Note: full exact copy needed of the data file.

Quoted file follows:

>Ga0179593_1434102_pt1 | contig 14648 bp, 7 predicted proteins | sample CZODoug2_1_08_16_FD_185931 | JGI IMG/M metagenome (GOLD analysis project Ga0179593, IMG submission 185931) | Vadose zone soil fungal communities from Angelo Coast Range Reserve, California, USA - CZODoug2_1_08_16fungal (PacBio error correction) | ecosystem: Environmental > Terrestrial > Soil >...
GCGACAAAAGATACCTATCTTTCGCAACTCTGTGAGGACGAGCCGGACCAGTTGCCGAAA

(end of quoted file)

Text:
>Ga0179593_1434102_pt1 | contig 14648 bp, 7 predicted proteins | sample CZODoug2_1_08_16_FD_185931 | JGI IMG/M metagenome (GOLD analysis project Ga0179593, IMG submission 185931) | Vadose zone soil fungal communities from Angelo Coast Range Reserve, California, USA - CZODoug2_1_08_16fungal (PacBio error correction) | ecosystem: Environmental > Terrestrial > Soil >...
GCGACAAAAGATACCTATCTTTCGCAACTCTGTGAGGACGAGCCGGACCAGTTGCCGAAA